When one of the most senior figures in English football was forced to resign over “unacceptable” language there was renewed discussion around British football’s “Asian problem”. While speaking to a select committee, the now former FA Chairman, Greg Clarke, referred to people of colour as “coloured” and said that British South Asians work in IT, rather than play professional football because of their “different career interests”.
These are lazy, outdated stereotypes. Sadly, he was probably correct in saying there are more British South Asians within the FA’s IT department than playing professional football in England – after all, there are only 12 British South Asian male footballers out of approximately 4,000 professionals across the 91 clubs.
Yes, there are some great role models out there. Yan Dhanda continues to make a big impact at Swansea City FC, both on and off the field. But by the end of the 2018-19 season, only five British footballers of South Asian descent (that includes Pakistani, Indian or Bangladeshi) had played in the Premier League – Jimmy Carter, Michael Chopra, Hamza Choudhury, Zesh Rehman and Neil Taylor.
I have researched this exclusion for over a decade and I’ve found that football is woven into the fabric of British South Asian cultures. Writing in their 1998 book Corner Flags And Corner Shops, Jas Bains and Sanjiev Johal, said:
The truth is there is mass Asian participation in football on a variety of different levels. From playing the games in their thousands to travelling around the country supporting their favoured teams… British-Asians, be they young or old, rich or poor, male or female, have either dipped their toes or fully immersed themselves in the dynamic waters of the modern game.
I am now left wondering whether Clarke has ever spoken to any British South Asian people about football, because he completely failed to acknowledge this rich history and passion for the game. Instead, Clarke relied on uninformed and unhelpful stereotypes as he blamed British South Asians to help make sense of this exclusion. He implied that it is the British South Asian “culture” that prevents inclusion and success. In turn, this negates any responsibility from the FA and disregards structural forms of racism.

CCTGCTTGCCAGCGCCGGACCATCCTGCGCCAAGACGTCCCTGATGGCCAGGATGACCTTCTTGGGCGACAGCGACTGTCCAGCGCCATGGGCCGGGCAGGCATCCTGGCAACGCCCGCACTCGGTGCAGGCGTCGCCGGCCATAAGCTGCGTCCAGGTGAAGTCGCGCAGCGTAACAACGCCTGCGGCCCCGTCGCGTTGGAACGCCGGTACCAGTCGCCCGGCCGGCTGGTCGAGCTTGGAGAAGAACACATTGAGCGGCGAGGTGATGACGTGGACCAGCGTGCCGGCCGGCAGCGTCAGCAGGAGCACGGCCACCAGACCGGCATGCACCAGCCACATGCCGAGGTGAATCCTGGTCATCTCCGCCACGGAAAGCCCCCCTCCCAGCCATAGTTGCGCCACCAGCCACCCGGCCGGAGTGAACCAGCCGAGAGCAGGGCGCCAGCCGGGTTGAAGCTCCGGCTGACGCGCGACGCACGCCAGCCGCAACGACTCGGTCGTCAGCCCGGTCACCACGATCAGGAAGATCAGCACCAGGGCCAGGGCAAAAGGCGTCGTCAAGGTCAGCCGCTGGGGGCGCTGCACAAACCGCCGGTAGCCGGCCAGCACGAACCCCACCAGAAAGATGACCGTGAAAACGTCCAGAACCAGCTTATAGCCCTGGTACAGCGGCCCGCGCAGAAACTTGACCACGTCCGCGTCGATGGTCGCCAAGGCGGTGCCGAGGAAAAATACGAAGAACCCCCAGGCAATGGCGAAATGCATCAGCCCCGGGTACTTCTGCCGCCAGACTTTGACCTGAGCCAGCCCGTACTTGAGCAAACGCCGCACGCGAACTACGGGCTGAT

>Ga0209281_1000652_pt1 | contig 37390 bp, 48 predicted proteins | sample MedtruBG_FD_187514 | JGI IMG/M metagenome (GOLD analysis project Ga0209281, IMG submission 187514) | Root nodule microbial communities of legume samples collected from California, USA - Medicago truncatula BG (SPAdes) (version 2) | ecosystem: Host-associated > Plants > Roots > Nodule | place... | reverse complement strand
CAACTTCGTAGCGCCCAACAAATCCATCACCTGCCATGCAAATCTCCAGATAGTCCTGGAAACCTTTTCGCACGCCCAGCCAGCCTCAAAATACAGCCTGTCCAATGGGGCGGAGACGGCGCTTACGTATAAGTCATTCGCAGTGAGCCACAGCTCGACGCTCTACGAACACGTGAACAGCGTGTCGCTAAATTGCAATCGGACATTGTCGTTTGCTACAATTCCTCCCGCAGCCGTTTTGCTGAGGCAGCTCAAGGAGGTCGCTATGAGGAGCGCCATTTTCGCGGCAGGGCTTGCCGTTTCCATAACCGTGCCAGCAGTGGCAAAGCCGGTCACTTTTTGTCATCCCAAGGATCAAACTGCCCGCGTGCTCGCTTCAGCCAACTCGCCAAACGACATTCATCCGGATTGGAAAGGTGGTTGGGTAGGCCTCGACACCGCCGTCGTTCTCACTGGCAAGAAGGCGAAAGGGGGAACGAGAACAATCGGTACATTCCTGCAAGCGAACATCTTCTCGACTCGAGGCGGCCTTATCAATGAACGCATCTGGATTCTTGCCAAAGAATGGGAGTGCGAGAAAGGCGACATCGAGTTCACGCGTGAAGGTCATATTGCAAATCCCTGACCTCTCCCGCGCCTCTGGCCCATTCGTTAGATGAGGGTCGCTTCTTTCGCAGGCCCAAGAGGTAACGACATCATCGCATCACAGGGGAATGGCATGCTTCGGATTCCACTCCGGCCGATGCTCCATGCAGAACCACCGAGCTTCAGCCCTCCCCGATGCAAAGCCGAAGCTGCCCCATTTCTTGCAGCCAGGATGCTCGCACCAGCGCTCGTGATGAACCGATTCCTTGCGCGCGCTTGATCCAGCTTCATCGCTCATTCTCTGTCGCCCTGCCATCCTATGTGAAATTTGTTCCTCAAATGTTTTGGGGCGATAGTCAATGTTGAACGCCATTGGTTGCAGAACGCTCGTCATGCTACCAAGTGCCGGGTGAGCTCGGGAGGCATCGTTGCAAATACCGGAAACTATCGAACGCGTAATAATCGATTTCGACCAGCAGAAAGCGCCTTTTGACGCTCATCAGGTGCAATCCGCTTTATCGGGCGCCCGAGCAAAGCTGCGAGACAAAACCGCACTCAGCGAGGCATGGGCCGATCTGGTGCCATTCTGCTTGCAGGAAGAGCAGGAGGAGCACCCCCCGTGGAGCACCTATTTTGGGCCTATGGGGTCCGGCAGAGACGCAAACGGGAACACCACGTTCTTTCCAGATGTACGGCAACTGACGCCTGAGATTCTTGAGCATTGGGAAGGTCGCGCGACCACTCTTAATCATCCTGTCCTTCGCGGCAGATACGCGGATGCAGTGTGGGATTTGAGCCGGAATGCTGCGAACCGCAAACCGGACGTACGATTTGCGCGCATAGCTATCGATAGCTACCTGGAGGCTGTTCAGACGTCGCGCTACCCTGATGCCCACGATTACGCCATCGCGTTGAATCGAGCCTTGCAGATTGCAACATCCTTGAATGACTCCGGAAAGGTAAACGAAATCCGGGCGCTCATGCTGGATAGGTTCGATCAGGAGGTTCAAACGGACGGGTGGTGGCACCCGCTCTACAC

‘New’ surveys, old news
What Clarke’s comments did was demonstrate how leading institutional figures – responsible for ensuring the game is truly inclusive, diverse and equal – are so out of touch with modern Britain. In the days following his resignation, British South Asians and football continued to make the headlines after a new survey “revealed” football’s “British Asian problem”.
Sports and entertainment agency, Beyond Entertainment, and the Football Supporters Association surveyed 500 football fans and found that almost half of the participants wanted football to do more to increase British South Asian participation levels. The survey found that 86% of fans they spoke to believed role models were important and 42% suggested that football isn’t taking this problem seriously enough.